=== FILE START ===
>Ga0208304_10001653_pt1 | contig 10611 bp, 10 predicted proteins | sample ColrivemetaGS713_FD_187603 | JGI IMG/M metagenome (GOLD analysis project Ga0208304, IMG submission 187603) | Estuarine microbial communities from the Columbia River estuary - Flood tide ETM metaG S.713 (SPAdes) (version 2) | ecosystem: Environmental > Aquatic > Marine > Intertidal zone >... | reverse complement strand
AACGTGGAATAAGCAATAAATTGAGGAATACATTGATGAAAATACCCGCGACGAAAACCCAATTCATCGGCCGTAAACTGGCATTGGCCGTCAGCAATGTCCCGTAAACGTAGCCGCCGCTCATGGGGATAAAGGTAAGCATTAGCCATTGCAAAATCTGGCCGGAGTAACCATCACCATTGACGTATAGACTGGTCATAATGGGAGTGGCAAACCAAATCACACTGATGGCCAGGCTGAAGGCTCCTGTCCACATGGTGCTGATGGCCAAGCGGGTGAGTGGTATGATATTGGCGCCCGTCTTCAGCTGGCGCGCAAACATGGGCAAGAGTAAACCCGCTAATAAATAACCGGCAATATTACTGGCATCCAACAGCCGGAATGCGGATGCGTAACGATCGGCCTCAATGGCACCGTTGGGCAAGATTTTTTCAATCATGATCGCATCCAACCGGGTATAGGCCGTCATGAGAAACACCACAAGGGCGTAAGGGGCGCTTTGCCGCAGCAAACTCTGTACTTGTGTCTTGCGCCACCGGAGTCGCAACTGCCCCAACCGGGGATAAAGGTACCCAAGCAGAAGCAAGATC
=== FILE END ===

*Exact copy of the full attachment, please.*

>Ga0208304_10001653_pt1 | contig 10611 bp, 10 predicted proteins | sample ColrivemetaGS713_FD_187603 | JGI IMG/M metagenome (GOLD analysis project Ga0208304, IMG submission 187603) | Estuarine microbial communities from the Columbia River estuary - Flood tide ETM metaG S.713 (SPAdes) (version 2) | ecosystem: Environmental > Aquatic > Marine > Intertidal zone >... | reverse complement strand
AACGTGGAATAAGCAATAAATTGAGGAATACATTGATGAAAATACCCGCGACGAAAACCCAATTCATCGGCCGTAAACTGGCATTGGCCGTCAGCAATGTCCCGTAAACGTAGCCGCCGCTCATGGGGATAAAGGTAAGCATTAGCCATTGCAAAATCTGGCCGGAGTAACCATCACCATTGACGTATAGACTGGTCATAATGGGAGTGGCAAACCAAATCACACTGATGGCCAGGCTGAAGGCTCCTGTCCACATGGTGCTGATGGCCAAGCGGGTGAGTGGTATGATATTGGCGCCCGTCTTCAGCTGGCGCGCAAACATGGGCAAGAGTAAACCCGCTAATAAATAACCGGCAATATTACTGGCATCCAACAGCCGGAATGCGGATGCGTAACGATCGGCCTCAATGGCACCGTTGGGCAAGATTTTTTCAATCATGATCGCATCCAACCGGGTATAGGCCGTCATGAGAAACACCACAAGGGCGTAAGGGGCGCTTTGCCGCAGCAAACTCTGTACTTGTGTCTTGCGCCACCGGAGTCGCAACTGCCCCAACCGGGGATAAAGGTACCCAAGCAGAAGCAAGATC